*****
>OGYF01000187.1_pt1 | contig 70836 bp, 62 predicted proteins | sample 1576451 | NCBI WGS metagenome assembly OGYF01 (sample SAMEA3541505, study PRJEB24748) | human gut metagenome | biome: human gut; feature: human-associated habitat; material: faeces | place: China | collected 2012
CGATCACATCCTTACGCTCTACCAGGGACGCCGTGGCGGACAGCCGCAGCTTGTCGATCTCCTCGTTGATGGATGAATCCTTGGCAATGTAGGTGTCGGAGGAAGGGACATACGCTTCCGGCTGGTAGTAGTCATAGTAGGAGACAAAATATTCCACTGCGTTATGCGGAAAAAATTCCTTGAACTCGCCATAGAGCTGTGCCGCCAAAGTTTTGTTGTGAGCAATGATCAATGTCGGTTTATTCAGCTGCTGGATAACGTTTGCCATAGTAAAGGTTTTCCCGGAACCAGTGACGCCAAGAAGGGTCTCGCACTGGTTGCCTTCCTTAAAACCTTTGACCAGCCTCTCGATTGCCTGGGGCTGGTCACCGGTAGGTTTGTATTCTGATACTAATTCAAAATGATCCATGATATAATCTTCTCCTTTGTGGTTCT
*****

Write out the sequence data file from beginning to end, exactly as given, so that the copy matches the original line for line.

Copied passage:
>OGYF01000187.1_pt1 | contig 70836 bp, 62 predicted proteins | sample 1576451 | NCBI WGS metagenome assembly OGYF01 (sample SAMEA3541505, study PRJEB24748) | human gut metagenome | biome: human gut; feature: human-associated habitat; material: faeces | place: China | collected 2012
CGATCACATCCTTACGCTCTACCAGGGACGCCGTGGCGGACAGCCGCAGCTTGTCGATCTCCTCGTTGATGGATGAATCCTTGGCAATGTAGGTGTCGGAGGAAGGGACATACGCTTCCGGCTGGTAGTAGTCATAGTAGGAGACAAAATATTCCACTGCGTTATGCGGAAAAAATTCCTTGAACTCGCCATAGAGCTGTGCCGCCAAAGTTTTGTTGTGAGCAATGATCAATGTCGGTTTATTCAGCTGCTGGATAACGTTTGCCATAGTAAAGGTTTTCCCGGAACCAGTGACGCCAAGAAGGGTCTCGCACTGGTTGCCTTCCTTAAAACCTTTGACCAGCCTCTCGATTGCCTGGGGCTGGTCACCGGTAGGTTTGTATTCTGATACTAATTCAAAATGATCCATGATATAATCTTCTCCTTTGTGGTTCT